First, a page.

The town lies between two mountain ranges, the Schroon to the North and the Kayaderosseras to the South. The Schroon River flows between the two, broadening out to form Schroon Lake. A fertile valley lies alongside the river. During the era when the French dominated this part of the "New World", a young Huguenot woman came here with her family. She married a French poet, Scarron. In time she would return to France and become the wife of Louis XIV. Some believe the town was named for the widow Scarron.
Affordable land, abundant water, fish, game, and first growth timber attracted early settlement. Schroon grew quickly, benefitting from the Old State Road which ran through the town and on to Canada, and after 1840, from the road to Carthage in Jefferson County. Local saw and grist mills soon appeared as well as a tannery and a distillery.
As in the rest of the county, lumber was the backbone of the early economy. As land was cleared for settlement, logs not needed locally were sent down river to Schroon Lake and on to Glens Falls. The mill business grew rapidly in Glens Falls and soon the local mills were unable to compete. Although attempts were made to mine and forge iron in Schroon, the veins were not sufficient to make it profitable.
Tanning leather was the principal industry in Schroon in the 1850's and 1860's as in neighboring North Hudson and Minerva, but over time, the high cost of transportation outweighed the benefit of having accessible hemlock. Eventually, chemical methods of tanning replaced the natural process.
Methodists and Congregationalists organized in the town during the first half of the 1800's, together with many small schools. The Episcopalians, Baptists and Catholics built their churches before the century ended.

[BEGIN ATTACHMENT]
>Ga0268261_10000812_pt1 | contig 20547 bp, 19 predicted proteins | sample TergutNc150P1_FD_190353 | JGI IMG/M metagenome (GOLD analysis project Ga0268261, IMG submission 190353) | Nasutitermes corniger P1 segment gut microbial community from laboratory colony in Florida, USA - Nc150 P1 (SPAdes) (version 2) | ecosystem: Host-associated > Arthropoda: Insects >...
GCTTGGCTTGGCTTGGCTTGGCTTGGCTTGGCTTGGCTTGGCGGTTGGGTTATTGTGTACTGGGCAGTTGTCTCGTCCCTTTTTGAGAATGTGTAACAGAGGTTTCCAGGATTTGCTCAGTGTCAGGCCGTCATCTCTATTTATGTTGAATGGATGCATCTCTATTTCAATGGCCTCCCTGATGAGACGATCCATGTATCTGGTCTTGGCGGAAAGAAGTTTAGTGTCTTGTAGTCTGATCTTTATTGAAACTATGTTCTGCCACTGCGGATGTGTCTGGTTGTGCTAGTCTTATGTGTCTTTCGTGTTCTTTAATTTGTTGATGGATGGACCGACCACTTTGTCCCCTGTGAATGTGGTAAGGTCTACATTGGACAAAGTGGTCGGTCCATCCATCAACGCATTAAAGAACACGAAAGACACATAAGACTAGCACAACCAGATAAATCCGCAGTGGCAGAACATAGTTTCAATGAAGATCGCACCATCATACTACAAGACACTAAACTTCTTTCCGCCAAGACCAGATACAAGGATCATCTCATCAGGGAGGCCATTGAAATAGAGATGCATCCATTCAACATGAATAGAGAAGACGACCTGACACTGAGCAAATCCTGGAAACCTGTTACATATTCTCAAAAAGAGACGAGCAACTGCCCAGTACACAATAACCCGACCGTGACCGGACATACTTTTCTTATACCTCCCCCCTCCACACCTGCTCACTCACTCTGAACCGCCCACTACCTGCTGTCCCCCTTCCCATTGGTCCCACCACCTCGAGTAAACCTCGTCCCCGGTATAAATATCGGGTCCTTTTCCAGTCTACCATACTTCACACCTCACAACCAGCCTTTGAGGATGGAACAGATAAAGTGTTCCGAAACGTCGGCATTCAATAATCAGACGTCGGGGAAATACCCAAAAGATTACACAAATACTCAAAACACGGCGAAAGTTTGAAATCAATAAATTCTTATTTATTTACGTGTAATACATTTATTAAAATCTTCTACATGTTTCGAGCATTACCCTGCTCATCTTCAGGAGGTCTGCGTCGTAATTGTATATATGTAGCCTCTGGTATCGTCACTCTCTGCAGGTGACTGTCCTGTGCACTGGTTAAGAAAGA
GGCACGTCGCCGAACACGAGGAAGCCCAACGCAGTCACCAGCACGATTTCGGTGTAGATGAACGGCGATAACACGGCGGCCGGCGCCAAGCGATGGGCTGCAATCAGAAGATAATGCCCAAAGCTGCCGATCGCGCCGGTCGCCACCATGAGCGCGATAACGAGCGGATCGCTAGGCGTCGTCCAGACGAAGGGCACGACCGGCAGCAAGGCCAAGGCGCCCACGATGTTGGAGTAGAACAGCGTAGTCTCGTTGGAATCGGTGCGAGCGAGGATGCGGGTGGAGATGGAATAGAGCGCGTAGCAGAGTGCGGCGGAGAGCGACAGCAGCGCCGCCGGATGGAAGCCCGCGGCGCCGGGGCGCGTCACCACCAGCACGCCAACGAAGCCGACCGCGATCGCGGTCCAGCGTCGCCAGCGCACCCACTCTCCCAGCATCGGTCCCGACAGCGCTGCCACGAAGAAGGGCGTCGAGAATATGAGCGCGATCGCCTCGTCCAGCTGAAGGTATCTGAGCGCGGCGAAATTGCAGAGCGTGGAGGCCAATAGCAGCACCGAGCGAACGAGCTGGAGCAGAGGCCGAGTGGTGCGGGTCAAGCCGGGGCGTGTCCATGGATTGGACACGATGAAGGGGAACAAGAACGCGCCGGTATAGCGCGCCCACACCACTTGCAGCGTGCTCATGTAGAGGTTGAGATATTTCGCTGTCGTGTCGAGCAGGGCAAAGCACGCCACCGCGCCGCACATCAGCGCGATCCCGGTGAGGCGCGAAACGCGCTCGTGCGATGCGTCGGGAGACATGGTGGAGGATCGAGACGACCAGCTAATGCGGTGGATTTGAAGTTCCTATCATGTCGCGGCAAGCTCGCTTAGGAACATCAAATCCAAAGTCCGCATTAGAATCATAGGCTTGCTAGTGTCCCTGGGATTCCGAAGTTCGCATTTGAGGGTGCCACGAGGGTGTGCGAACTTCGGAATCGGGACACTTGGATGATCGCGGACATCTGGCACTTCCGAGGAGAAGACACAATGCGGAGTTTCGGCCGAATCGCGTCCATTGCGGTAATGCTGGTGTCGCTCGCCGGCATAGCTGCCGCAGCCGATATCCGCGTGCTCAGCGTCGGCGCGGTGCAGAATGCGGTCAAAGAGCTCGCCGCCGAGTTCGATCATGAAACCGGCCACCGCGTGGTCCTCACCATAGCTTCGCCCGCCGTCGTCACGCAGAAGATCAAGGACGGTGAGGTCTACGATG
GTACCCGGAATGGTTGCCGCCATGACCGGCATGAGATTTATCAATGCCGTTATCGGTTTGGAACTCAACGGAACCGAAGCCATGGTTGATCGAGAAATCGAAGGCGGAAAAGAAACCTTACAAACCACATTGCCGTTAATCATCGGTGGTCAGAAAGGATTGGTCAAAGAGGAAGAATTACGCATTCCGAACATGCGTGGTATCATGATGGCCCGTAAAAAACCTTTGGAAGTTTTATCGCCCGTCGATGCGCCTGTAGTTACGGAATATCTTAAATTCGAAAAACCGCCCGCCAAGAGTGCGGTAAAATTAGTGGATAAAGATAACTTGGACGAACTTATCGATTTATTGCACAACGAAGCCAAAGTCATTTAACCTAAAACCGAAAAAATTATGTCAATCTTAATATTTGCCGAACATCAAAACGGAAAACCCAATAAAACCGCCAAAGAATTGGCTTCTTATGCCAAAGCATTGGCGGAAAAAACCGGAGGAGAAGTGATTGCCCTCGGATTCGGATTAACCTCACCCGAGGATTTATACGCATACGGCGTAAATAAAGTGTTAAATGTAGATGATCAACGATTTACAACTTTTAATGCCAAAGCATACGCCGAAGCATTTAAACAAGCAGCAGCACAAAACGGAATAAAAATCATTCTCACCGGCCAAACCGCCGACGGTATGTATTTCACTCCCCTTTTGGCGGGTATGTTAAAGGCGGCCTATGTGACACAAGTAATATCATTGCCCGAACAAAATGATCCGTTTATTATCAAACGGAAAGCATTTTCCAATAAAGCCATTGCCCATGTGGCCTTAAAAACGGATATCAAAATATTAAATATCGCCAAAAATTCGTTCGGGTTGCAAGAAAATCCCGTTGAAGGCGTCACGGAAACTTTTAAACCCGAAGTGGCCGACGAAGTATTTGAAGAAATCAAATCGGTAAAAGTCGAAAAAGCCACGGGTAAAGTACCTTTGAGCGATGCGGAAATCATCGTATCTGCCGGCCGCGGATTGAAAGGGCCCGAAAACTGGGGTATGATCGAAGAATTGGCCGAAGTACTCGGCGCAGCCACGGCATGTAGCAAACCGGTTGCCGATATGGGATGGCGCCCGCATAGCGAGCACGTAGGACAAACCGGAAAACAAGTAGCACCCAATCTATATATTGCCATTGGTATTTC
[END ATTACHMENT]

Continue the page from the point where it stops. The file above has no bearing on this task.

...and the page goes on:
In 1872, the Leland House was built, one of the largest and grandest hotels on the lake. It could accommodate 200 guests. The tourist business developed along with the expansion of the railroad line. Before the railroad, guests were brought up the lake by steamer.
Large hotels and children's camps clustered around the lakes: Paradox, Pyramid and Schroon. All of the hotels filled up over weekends when parents came to visit their children. Although the depression took its toll on tourism, greater damage was done by polio epidemics. The camp directors decided to allow only one parental weekend a summer to reduce the spread of the disease. This took a tremendous toll on the hotels.
In 1915, Oscar Seagle bought the Brown Swan Club and established a studio there. Later, he moved to Charley Hill where he founded the Seagle Colony, a training school for vocalists. Seagle Colony students still give concerts in Schroon and other Adirondack locations throughout the summer. Wonderful music can also be heard, courtesy of the bandstand concerts, a tradition started in 1958.
Today, Schroon is once again a thriving summer community. A new Christian family camp and conference center, Word Of Life, bought up many of the old camps. They now maintain numerous facilities here, and serve visitors of all ages.
Area: 142 square miles
High point: Hoffman Mountain 3,683 feet
Principle waterway: Schroon River
Settled: 1797, Simeon Rawson
Boundary changes: 1817, 1855, 1840, 1861, 1871
Town Hall: P.O. Box 578, Schroon, NY 12870, (518)532-7737
Population: 1850: 2,031, 2000: 1,759
Major industries: lumber, tanneries, forges, tourism
Named for: Named by early French explorers for the Widow Scarron at the French Court, well known as Madame Maintenon in the reign of Louis XIV or from an Iroquois word meaning "largest lake".